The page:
Only three times in FIFA World Cup ™ history has a player scored three or more goals in a match and still finished on the losing side. After Poland's Ernest Wilimowski in 1938 and Switzerland's Josef Huegi in 1954, Igor Belanov completed the trio of unlucky losers when his Soviet Union side went down to Belgium at Mexico 86.
Belanov and his team-mates could rightly curse their fortune having won plaudits in the group stage for their entertaining brand of swift, attacking football under coach Valeriy Lobanovskyi. Installed at the USSR helm just weeks before the finals, Lobanovskyi had discarded the plans of his predecessor, Eduard Malofeev, and looked instead to the players of his own club, Dynamo Kiev, to spearhead the Soviet challenge - and with good reason too, given Dynamo had won the UEFA Cup Winners' Cup only the previous month.
This was a team featuring exceptional talents such as Igor Belanov, who would be voted the 1986 European Footballer of the Year; the gifted midfielder Alexandr Zavarov, who pipped Belanov to that year's Soviet Player of the Year prize; and the veteran forward Oleg Blokhin, a future coach of Ukraine at the FIFA World Cup. They underlined their quality - and uncustomary flair - with a stunning 6-0 win over Hungary in their opening game and then drew 1-1 with European champions France en route to topping their group and setting up their meeting with Belgium.
Guy Thys' Red Devils, by contrast, had progressed to the second round as one of the best third-placed teams, their only victory an unconvincing one against Iraq (2-1). Besides the promise of 20-year-old midfield prodigy Enzo Scifo, they appeared to have little to worry the Soviets, particularly after the loss of Erwin Vandenbergh and Rene Vandereycken to injuries. Not surprisingly, the view of most pundits was that their Bayern Munich-based goalkeeper, Jean-Marie Pfaff, was in for a busy afternoon in Leon.
Seven of Dynamo's Cup Winners' Cup-winning team were in the Soviet starting line-up and their understanding was clear to see in a confident start. With their crisp, short passing, they soon had Belgium on the back foot. Belanov and Zavarov, in particular, were linking up beautifully and it was no surprise when this pair conspired to produce the first goal. Zavarov slipped the ball forward to Belanov and he cut across the edge of the box on a diagonal run before turning and slanting the ball back towards the opposite corner. As the ball slammed in off the post, the scorer wheeled away in celebration of one of the goals of the tournament. Twenty-seven minutes played and the Soviets were ahead.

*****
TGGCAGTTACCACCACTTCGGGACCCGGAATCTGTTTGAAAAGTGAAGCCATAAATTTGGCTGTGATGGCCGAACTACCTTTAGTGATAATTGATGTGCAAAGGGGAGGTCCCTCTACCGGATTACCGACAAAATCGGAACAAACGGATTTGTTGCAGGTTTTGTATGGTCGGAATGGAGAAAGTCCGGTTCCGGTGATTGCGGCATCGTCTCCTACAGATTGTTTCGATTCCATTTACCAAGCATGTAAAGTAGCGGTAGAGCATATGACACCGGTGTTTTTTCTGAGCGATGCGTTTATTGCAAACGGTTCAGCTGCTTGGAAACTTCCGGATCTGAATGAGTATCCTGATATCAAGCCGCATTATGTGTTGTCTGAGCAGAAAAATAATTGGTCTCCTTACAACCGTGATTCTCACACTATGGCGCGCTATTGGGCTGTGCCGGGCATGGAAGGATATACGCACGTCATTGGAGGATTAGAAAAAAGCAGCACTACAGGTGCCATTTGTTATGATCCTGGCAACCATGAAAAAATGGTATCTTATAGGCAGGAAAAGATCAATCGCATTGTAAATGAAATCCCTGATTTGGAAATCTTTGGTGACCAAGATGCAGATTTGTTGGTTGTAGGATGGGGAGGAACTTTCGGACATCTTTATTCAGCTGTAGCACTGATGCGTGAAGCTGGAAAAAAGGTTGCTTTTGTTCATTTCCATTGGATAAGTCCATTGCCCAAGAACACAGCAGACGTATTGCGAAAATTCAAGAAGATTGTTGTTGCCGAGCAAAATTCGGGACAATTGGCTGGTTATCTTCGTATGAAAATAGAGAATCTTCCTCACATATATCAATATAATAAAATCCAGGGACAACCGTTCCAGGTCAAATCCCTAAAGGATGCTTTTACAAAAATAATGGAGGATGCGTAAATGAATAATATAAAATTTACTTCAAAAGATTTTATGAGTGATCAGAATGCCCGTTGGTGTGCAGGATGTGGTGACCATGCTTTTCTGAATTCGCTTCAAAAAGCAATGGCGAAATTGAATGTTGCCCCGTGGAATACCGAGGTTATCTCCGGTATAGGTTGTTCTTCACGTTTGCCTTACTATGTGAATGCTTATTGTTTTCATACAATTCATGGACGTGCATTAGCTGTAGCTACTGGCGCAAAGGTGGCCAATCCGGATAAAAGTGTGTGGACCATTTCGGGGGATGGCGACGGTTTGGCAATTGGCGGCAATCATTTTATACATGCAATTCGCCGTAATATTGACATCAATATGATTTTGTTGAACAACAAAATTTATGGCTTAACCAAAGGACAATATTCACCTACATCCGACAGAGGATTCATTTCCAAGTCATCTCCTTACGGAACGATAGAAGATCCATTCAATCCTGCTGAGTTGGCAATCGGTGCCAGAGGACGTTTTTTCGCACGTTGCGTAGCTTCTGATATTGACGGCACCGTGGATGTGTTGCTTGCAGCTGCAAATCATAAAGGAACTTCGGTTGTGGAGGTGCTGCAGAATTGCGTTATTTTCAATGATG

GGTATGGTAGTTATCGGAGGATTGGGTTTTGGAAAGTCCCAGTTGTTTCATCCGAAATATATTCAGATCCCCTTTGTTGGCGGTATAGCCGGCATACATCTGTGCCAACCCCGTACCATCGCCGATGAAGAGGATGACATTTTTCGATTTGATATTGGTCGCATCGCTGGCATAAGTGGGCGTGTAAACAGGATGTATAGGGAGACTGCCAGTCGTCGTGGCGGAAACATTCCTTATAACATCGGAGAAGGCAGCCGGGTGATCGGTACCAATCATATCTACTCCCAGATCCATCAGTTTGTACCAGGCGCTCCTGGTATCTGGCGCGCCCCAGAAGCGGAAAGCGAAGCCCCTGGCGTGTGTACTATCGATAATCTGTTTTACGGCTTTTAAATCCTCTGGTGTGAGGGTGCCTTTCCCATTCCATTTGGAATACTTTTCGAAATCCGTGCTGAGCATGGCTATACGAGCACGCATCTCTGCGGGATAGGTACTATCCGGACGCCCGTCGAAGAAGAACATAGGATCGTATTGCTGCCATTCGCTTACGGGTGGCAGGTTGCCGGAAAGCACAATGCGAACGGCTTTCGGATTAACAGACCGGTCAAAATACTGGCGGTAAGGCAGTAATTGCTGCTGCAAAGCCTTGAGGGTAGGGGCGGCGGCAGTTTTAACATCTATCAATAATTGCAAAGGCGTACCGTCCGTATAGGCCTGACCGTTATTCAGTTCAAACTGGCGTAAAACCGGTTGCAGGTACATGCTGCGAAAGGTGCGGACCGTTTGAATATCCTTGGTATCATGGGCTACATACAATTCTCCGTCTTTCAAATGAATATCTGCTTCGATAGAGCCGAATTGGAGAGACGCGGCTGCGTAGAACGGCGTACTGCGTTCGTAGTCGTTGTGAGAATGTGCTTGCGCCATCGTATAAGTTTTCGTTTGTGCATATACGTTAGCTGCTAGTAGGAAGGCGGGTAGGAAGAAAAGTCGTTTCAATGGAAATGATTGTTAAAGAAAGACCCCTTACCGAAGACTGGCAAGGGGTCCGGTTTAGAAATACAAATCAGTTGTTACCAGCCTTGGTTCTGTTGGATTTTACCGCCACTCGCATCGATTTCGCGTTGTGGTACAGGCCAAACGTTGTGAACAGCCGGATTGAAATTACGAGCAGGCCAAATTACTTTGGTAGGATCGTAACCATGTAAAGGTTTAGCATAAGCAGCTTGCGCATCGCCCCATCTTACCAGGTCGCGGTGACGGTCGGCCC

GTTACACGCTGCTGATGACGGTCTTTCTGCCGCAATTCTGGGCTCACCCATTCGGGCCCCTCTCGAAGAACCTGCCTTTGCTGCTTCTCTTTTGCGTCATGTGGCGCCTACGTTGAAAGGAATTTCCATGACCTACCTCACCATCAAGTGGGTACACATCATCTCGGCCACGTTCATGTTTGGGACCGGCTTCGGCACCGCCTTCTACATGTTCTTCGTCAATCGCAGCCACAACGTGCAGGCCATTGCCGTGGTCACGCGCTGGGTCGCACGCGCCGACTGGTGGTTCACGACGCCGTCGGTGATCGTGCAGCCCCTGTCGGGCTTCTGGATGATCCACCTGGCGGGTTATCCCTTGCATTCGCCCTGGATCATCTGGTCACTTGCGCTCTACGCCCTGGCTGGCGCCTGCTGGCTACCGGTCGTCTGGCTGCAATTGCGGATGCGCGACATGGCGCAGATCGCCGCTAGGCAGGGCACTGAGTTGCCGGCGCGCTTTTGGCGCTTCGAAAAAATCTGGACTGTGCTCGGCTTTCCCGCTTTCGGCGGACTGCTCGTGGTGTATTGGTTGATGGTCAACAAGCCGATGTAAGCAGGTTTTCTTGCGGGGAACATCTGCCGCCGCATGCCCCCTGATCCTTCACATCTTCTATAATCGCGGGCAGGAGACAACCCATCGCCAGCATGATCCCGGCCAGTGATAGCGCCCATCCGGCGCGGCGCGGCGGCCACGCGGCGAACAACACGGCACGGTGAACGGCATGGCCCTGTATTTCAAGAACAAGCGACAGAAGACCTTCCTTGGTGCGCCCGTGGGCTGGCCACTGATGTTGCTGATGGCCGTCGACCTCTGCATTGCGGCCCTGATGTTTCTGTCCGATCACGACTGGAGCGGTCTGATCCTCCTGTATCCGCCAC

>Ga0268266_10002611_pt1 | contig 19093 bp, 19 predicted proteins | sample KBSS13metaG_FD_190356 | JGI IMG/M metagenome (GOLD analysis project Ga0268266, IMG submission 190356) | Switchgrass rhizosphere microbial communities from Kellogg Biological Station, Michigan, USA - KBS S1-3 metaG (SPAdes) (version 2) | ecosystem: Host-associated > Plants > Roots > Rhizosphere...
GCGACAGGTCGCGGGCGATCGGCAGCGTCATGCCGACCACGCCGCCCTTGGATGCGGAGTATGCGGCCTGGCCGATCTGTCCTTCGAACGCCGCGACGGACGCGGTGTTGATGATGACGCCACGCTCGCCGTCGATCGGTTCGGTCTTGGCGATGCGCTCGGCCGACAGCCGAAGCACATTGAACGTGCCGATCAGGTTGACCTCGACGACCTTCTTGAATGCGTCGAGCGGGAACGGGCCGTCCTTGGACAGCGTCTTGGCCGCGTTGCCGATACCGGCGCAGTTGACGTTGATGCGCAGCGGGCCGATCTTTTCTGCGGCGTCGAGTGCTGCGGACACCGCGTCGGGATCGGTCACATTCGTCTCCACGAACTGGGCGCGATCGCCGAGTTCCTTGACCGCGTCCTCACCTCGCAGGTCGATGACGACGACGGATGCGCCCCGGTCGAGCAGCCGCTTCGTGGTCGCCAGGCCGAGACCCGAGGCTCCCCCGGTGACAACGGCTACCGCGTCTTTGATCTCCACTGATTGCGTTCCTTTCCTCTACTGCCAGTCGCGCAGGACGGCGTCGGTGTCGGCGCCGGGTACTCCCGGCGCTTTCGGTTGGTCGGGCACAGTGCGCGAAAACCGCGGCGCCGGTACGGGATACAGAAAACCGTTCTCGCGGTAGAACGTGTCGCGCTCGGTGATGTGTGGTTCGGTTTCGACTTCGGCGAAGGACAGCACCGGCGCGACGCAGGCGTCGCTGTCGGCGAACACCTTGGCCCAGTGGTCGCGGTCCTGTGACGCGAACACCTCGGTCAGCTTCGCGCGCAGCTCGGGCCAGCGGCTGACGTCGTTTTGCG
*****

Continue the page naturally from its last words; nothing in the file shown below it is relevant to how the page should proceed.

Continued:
Up to that point Belgium's only glimmer of a chance had come from a Scifo free-kick that barely troubled legendary Soviet goalkeeper Rinat Dassaiev. Their counterattacking game yielded nothing better as the interval approached and instead it took the sharp reactions of Pfaff, racing out of the box to deny Belanov a clear chance, to ensure no further damage was done. Lady Luck then lent a hand early in the second half when Belanov headed a Pavel Yakovenko cross against the post and Daniel Veyt turned Zavarov's follow-up shot off the line.
Against the run of play, Belgium found a 56 th-minute equaliser. The Soviet defence was caught napping as Frank Vercauteren's cross found Scifo unmarked at the far post and the youngster had time to bring the ball down before steering it past Dassaiev. Belgium were back in the match yet Lobanovskyi's men soon rediscovered their stride. With 70 minutes on the clock, Jan Ceulemans surrendered possession in midfield and the Soviets were away. Zavarov slipped the ball through to Belanov and the No19 managed to squeeze it beneath the diving Pfaff and inside the far post.
If Ceulemans was at fault there, he made amends with Belgium's second equaliser seven minutes later. Whether or not the departure of the influential Zavarov, replaced by substitute Sergei Rodionov, lifted the Belgians, the real turning point came with their captain's strike. A long ball from the back found Ceulemans in acres of space and, with the Soviets' offside claims ignored, he controlled the ball on his chest before turning and shooting low into the far corner.
With extra time looming, the Belgians rode their luck when Ivan Yaremchuk's shot rebounded off the crossbar but they then threatened a dramatic winner themselves only for Dassaiev to punch away at full stretch and deny Scifo. Having led twice, the Soviets were now asked to do it a third time on a hot, stormy afternoon. They could not, and instead, 12 minutes into the additional half-hour, Belgium finally got their noses in front. From a short corner, Eric Gerets swung a cross to the far post and the unmarked Stephane De Mol headed powerfully home.
The underdogs could smell victory and in the 110 th minute, Nico Claesen extended their lead. Latching onto substitute Leo Clijsters headed flick, Claesen turned and dispatched a sweetly-struck volley past Dassaiev. The drama was not over yet, though, as 60 seconds later Belanov won and converted the penalty that completed his hat-trick. Belgian nerves were jangling again but a fourth goal proved beyond the Soviets, Pfaff tipping over Evtushenko's audacious chip in the dying seconds.
Through to the last eight for the first time, the Belgians celebrated wildly. Thys' team would spring another surprise against Spain before their great adventure ended with defeat by a Diego Maradona-inspired Argentina in the semi-finals. For their beaten opponents in Leon, however, this was the end of the road. Although they were subsequently beaten finalists at the 1988 UEFA European Championship, by the start of the next decade the Soviet Union was disintegrating. The world got its last glimpse of those old CCCP shirts at Italia 90 yet they never shone as brightly as under the Mexican sun, when Belanov's hat-trick ensured one of the FIFA World Cup's most memorable exits.